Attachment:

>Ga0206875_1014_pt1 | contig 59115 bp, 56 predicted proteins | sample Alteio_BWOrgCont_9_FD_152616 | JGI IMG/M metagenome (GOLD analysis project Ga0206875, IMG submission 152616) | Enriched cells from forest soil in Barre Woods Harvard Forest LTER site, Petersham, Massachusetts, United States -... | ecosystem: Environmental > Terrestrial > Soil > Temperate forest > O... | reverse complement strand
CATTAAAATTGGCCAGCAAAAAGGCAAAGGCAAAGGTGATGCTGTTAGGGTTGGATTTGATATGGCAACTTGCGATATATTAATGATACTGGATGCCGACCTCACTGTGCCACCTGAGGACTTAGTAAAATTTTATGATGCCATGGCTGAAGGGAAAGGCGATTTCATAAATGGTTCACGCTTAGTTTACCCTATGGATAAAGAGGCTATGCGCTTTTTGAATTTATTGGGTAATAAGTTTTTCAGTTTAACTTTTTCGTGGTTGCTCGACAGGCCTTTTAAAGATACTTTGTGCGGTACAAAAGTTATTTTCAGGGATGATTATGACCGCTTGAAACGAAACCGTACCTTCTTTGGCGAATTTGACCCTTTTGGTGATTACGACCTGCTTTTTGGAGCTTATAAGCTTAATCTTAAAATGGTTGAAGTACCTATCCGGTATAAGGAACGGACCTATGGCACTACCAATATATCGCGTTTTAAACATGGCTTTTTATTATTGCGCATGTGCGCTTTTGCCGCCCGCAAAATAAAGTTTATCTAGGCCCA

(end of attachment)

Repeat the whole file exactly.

>Ga0206875_1014_pt1 | contig 59115 bp, 56 predicted proteins | sample Alteio_BWOrgCont_9_FD_152616 | JGI IMG/M metagenome (GOLD analysis project Ga0206875, IMG submission 152616) | Enriched cells from forest soil in Barre Woods Harvard Forest LTER site, Petersham, Massachusetts, United States -... | ecosystem: Environmental > Terrestrial > Soil > Temperate forest > O... | reverse complement strand
CATTAAAATTGGCCAGCAAAAAGGCAAAGGCAAAGGTGATGCTGTTAGGGTTGGATTTGATATGGCAACTTGCGATATATTAATGATACTGGATGCCGACCTCACTGTGCCACCTGAGGACTTAGTAAAATTTTATGATGCCATGGCTGAAGGGAAAGGCGATTTCATAAATGGTTCACGCTTAGTTTACCCTATGGATAAAGAGGCTATGCGCTTTTTGAATTTATTGGGTAATAAGTTTTTCAGTTTAACTTTTTCGTGGTTGCTCGACAGGCCTTTTAAAGATACTTTGTGCGGTACAAAAGTTATTTTCAGGGATGATTATGACCGCTTGAAACGAAACCGTACCTTCTTTGGCGAATTTGACCCTTTTGGTGATTACGACCTGCTTTTTGGAGCTTATAAGCTTAATCTTAAAATGGTTGAAGTACCTATCCGGTATAAGGAACGGACCTATGGCACTACCAATATATCGCGTTTTAAACATGGCTTTTTATTATTGCGCATGTGCGCTTTTGCCGCCCGCAAAATAAAGTTTATCTAGGCCCA